Do It Scared

You want to ask for a raise from your boss but you chicken out. There’s no way she’ll give you one. You want to get on the new project team but put off asking. Pretty soon, the project is launched and you are sitting on the sidelines. You want to run in that 5k but you have never done one before. You are afraid everyone will be laughing at you (or at least judging you). Fear can stop us in our tracks.

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I recently read Take the Stairs by Rory Vaden and he espoused, “Do it scared.” Being scared can paralyze you into inaction. I have been paralyzed by fear before and I realized that I did decide that I would do it scared. So Vaden’s words resonated for me. If you wait for the fear to dissipate, well…that could be a long wait. There are some things I am still afraid of. One example that comes to mind is a bridge in Western North Carolina that is called “Mile High Swinging Bridge.” I saw my son and brother walk across that perilously high moving bridge, but my acrophobia hijacked my brain. I just couldn’t do it. I froze. On the other hand, there are many examples of how I did step into fear, and it’s made me a stronger, more confident person.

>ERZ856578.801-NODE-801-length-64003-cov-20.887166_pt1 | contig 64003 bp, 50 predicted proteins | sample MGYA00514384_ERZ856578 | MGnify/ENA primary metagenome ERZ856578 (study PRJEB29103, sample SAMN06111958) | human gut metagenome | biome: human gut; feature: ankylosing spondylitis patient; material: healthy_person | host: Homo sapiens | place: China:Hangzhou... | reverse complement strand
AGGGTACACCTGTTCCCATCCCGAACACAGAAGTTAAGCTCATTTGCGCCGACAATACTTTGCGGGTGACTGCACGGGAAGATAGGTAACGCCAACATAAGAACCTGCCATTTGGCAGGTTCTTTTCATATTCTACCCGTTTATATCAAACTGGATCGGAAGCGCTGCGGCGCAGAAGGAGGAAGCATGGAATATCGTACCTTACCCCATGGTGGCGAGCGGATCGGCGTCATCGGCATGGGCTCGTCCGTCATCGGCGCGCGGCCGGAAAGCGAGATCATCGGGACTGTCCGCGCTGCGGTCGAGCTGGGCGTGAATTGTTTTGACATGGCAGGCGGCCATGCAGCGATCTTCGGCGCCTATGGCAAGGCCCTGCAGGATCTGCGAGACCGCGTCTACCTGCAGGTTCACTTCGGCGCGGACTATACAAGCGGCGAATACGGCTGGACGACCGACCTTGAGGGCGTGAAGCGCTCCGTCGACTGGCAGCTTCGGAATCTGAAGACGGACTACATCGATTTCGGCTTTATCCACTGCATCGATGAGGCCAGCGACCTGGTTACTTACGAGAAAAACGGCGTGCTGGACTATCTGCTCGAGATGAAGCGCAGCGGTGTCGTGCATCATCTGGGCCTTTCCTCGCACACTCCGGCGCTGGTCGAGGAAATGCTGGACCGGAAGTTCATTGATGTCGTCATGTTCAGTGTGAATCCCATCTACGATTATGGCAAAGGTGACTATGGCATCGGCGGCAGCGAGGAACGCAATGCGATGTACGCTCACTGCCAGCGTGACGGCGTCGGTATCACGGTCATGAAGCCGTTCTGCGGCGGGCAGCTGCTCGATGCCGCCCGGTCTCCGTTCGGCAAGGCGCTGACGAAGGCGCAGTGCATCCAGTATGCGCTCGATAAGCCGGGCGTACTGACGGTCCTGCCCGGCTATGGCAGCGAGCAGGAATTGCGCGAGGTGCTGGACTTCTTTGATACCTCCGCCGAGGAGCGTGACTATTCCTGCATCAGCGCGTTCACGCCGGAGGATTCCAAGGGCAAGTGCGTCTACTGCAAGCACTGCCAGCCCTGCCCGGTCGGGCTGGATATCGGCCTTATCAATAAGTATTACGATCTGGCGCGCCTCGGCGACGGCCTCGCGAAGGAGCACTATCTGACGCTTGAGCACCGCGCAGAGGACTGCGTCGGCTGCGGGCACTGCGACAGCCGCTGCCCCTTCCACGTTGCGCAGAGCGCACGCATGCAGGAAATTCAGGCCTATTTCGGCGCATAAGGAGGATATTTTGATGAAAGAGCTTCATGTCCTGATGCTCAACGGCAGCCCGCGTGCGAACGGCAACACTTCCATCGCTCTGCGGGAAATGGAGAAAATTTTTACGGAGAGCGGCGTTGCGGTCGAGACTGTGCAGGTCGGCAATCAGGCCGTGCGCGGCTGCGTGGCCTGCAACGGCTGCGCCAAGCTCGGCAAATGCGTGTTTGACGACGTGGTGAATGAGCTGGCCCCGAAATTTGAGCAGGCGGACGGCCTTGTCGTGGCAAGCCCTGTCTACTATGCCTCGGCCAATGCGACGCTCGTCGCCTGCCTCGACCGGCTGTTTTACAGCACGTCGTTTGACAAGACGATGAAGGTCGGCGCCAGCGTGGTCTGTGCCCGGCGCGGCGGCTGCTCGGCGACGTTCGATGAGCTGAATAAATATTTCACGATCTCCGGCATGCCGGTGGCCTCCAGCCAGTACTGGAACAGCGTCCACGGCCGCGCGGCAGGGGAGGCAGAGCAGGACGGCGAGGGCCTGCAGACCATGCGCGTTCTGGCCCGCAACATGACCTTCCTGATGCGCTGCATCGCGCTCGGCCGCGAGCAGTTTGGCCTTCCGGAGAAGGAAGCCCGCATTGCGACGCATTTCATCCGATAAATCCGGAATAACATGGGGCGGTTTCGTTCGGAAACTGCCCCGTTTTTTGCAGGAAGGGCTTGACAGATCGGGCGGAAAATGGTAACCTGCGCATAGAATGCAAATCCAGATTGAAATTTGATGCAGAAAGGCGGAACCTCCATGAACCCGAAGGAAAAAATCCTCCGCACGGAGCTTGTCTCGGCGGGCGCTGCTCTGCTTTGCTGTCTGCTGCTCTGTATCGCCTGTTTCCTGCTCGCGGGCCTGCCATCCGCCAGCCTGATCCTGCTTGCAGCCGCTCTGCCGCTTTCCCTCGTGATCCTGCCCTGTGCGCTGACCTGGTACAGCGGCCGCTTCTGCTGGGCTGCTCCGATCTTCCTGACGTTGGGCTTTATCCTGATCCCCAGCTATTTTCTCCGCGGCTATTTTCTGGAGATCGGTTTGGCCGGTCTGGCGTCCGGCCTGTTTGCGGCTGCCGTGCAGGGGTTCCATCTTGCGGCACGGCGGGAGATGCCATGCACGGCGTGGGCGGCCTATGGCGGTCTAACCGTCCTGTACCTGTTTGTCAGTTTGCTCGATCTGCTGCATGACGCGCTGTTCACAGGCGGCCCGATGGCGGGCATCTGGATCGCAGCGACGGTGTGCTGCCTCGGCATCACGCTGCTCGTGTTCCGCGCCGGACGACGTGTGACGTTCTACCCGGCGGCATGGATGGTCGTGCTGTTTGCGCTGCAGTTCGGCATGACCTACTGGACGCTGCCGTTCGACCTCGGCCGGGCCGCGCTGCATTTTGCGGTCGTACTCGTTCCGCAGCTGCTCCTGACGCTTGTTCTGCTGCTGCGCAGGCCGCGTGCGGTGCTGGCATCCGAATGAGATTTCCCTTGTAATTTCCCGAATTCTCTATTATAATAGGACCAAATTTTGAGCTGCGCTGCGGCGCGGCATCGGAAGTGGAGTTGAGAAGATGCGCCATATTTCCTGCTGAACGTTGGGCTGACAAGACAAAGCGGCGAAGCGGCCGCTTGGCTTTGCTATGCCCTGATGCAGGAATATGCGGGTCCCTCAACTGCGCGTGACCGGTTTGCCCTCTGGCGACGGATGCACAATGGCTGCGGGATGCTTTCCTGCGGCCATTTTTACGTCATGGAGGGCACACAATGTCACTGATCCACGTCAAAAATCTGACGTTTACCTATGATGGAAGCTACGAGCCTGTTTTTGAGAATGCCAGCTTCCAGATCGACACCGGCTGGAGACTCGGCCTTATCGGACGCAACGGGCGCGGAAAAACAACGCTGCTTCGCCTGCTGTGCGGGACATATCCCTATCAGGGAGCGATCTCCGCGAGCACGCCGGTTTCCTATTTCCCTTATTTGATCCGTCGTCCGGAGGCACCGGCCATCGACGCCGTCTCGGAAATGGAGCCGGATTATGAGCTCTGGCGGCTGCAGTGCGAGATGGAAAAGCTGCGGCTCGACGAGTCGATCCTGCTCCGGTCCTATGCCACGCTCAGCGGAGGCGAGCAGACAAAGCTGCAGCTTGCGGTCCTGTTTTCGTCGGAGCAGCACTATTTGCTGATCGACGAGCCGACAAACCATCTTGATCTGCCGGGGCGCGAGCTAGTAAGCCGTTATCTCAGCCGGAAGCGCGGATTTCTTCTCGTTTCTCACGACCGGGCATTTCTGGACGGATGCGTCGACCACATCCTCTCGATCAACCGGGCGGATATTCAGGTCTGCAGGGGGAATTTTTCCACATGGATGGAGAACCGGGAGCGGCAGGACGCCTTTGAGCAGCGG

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So here are ways to Do It Scared:

 

  • Reframe it as a challenge.  In Kelly McGonigal’s book, The Upside of Stress, she writes that instead of saying you are nervous about the speech you are giving tomorrow, reframe it instead into a positive, like “I’m excited about the speech I’m giving tomorrow.” I actually explained this to my husband after I read the book and he holds me accountable for my language. So if I say, “I’m nervous about this facilitation I’m doing tomorrow.” He’ll say, “Aren’t you excited about the facilitation tomorrow?” This helps me regroup and dampen down the fear.

 

  • Find your why.  I have a white board in my office that says “Make a Difference in People’s Lives!” This is my why. So when I’m doing something scary like facilitating or speaking with a group  I am not familiar with, I make sure I set my attention to make a difference in their lives. I want at least one person in that room to have a takeaway to improve their life. That’s not as intimidating as “I want everyone in the room to love me.” I am just there to change one person’s life. If there is more? Great. But one person out of that roomful of seventy people having a take away is definitely possible.

 

  • Don’t wait to be comfortable.  Vaden wrote, “Do it uncomfortable.” I have fallen for this before. I’ll want to wait until all the conditions are perfect, but perfect never comes. Pretty soon procrastination takes over. I’m waiting on one more data point. One more piece of feedback. When I was standing next to that bridge, I was waiting for the wind to stop. It didn’t. Comfortable never comes so you never take the first step.